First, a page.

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5 Tips for Helping Kids Handle Homework

Making homework more manageable and less stressful one assignment at a time.

By Lani Aquino

With the school year in full swing, the heavy sighs and slouching shoulders that can accompany homework are likely playing out at homes everywhere, and that’s merely the reaction of the parents. While there are multiple perspectives on the merits of homework and/or the amounts of homework based on grade level, there is also the reality that most kids will be assigned it regardless of where personal or parental philosophies on the subject fall on the spectrum. With that being said, having some strategies and resources in place for helping kids handle homework can be life and tear saving for all those involved.

  1. Dedicate a Space- Creating a homework space with good lighting, comfortable furnishings, and a dash of fun can help ease the homework woes. Kids can help in the decorating of the space to add their own special touch and make it more inviting. The space may be in a bedroom, living area, kitchen, or any other spot, but it should be homework friendly and as distraction free as possible. Shared spaces can still get a little individuality tossed in with favorite colors, pictures, and/or key interests as part of the decor.
  2. Set the Time- Many family schedules are off the charts when it comes to activities and obligations. Somehow, homework has to fit into the mix. Parents need to help kids carve out the niche’ where homework can fit. This may be a set time daily if the schedule allows, or it may need to be a floating window depending on other agenda items that fluctuate. Many adults struggle with time management, so it’s no surprise that kids may need some assistance in figuring out how to fit homework into a busy schedule. When larger homework loads occur, setting the time can also involve encouraging mental and physical breaks to avoid burnout.
  3. Stock the Supplies- Pencils, paper, glue, markers, ink, charging stations, etc. are all part of the necessities of the modern student. It’s a lot easier to have supplies on hand than to have everyone get frustrated when something is needed. Stock the homework space at the beginning of the school year with all the typical items, and ask teachers if any specialty goods will be needed. No one wants to make a night-before-it’s-due trip for poster board. Recheck supplies each quarter and have kids be responsible for making it known when something is running low.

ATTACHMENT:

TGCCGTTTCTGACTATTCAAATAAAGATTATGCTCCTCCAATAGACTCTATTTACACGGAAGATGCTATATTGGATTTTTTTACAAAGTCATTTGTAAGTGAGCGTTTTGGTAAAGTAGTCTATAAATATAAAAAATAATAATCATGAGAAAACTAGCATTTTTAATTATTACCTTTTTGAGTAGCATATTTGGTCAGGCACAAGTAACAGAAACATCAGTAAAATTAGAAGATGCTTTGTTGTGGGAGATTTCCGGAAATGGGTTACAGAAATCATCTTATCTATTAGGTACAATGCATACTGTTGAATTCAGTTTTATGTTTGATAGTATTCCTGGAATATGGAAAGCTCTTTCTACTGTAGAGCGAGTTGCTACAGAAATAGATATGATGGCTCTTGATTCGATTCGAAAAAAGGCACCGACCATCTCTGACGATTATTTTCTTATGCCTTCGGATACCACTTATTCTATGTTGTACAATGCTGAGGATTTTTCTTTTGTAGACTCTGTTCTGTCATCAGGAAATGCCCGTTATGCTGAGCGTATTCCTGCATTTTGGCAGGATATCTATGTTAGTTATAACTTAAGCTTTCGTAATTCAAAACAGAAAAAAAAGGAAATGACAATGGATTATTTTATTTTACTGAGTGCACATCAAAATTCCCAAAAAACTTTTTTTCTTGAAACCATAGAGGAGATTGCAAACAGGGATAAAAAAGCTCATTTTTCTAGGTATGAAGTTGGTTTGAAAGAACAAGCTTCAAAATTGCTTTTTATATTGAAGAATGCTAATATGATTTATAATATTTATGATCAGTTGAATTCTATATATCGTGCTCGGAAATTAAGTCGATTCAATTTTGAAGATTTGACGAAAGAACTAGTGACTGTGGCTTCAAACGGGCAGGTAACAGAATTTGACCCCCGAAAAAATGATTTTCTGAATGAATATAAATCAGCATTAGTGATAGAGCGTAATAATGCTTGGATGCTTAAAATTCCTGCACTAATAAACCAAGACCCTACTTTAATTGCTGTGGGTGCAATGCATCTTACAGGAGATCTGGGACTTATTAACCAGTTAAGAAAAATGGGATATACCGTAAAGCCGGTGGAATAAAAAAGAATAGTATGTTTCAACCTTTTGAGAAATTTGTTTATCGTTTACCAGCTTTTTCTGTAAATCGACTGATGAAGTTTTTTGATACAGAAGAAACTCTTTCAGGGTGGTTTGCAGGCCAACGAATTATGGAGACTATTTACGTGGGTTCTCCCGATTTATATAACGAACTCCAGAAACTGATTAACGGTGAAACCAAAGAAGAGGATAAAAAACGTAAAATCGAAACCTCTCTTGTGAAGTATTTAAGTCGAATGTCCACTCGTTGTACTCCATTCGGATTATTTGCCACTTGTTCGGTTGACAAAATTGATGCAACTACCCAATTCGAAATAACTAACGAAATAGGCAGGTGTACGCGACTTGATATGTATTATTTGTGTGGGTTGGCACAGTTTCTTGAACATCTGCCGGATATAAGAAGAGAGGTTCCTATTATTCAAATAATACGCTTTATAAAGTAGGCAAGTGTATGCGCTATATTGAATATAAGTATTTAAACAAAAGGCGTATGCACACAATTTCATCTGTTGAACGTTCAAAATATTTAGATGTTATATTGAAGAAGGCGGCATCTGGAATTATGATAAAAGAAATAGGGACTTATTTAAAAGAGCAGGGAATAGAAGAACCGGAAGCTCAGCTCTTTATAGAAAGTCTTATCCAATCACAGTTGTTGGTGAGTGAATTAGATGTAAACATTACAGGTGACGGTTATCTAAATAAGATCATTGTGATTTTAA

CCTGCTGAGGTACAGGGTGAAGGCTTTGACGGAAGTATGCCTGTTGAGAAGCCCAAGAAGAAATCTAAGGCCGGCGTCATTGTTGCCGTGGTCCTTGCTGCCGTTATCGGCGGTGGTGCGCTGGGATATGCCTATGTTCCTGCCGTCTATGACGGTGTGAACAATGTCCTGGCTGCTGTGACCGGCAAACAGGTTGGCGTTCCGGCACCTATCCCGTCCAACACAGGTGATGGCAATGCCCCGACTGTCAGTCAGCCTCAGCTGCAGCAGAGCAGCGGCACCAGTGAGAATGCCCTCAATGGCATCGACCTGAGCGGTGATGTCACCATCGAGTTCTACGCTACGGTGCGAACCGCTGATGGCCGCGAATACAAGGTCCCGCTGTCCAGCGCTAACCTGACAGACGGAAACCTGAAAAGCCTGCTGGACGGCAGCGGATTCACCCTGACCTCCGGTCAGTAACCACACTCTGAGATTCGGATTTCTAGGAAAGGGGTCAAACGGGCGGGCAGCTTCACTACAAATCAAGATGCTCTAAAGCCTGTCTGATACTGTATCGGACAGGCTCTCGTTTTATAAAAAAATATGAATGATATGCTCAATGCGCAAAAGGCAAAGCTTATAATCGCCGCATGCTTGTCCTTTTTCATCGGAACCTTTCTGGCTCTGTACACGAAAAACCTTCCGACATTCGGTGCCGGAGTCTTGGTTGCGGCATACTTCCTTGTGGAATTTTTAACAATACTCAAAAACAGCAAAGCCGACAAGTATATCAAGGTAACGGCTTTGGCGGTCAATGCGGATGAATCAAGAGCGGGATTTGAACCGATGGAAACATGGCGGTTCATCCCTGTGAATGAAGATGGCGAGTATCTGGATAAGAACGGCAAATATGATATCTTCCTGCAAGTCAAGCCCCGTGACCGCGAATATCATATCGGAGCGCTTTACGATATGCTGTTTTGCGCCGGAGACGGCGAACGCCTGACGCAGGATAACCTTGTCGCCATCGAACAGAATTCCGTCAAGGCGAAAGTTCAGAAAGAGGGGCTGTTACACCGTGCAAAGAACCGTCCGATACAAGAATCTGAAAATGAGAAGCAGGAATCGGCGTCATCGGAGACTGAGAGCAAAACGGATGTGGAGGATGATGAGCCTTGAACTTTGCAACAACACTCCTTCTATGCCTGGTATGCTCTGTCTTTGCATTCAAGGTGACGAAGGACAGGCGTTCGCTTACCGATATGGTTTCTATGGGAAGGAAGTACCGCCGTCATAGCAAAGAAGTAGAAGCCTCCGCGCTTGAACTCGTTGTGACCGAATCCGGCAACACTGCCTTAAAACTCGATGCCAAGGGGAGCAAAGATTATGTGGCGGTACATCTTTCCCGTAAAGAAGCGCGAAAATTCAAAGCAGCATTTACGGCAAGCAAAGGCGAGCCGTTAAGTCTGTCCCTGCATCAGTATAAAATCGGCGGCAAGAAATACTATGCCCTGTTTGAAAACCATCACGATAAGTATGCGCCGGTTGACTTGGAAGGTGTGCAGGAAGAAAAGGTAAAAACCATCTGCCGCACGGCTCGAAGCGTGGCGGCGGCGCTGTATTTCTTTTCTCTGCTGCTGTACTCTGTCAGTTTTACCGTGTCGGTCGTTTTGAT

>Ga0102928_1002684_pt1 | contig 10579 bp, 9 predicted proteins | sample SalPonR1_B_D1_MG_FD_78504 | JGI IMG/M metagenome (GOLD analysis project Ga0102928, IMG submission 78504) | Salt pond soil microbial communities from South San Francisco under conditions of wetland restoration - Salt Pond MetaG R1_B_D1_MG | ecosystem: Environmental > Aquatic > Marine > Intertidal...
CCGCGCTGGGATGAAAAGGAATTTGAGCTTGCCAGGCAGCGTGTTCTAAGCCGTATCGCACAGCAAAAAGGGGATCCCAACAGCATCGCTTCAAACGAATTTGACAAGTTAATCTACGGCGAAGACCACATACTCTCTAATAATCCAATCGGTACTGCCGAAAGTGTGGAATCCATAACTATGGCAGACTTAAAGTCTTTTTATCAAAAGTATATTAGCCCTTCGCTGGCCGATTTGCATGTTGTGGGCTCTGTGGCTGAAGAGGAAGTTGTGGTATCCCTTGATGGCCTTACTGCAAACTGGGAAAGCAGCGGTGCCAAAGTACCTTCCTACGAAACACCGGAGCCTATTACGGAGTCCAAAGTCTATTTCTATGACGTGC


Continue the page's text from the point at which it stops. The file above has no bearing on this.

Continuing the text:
4. Know the Resources- Society is changing and so are the methods and strategies used in the classroom. While everyone may be able to arrive at the right answer, the new way of steering the learning process may have changed since parents were the students. When kids are struggling with a methodology or concept, it may be necessary for parents to look beyond their own school experiences and get some help. There are great online resources with tutorials like Khan Academy, many libraries offer call-in homework help, and teachers may have online video resources. Having a list of these go-to helpers can be a great way to alleviate some homework angst.
  5. Be “In the Know”- Yes, kids need to take responsibility when it comes to getting work done and knowing due dates, but that doesn’t call for a complete separation of home and school. Parents can be “In the Know” without taking over the student’s role in developing as a responsible learner. Taking the time to talk to kids about the assignment they are completing, what’s happening in the classroom, upcoming projects, tests, etc. helps them see that parents value the time and effort they put into learning. This can also help parents get the self-portrait version of their kids as learners. When parents stay in the loop in this way, it makes conversations with teachers much easier. Part of being “In the Know” also means knowing a child’s limits and when it may be time to talk to a teacher about homework challenges and frustrations. This may lead to the discovery that a heavy homework load is the result of not using time provided in class wisely or it may lead to a teacher discovering that an assignment was more cumbersome than intended or it may lead to discovering a more efficient way to complete the work. Whatever discovery may be made can only occur when an “In the Know” parent is able to make the inquiry.

Dogs can no longer be the eaters of digital homework, and a majority of teachers still assign it, so it’s time to figure out how to help kids navigate it. Parents shouldn’t be the doers of homework, but they can certainly play a big role when it comes to helping kids manage a homework load of any size. These 5 tips will have families positively prepared for completing homework.

If you enjoyed the thoughts and ideas shared here, check out the trainings and tools (for teachers and for families) that we offer.





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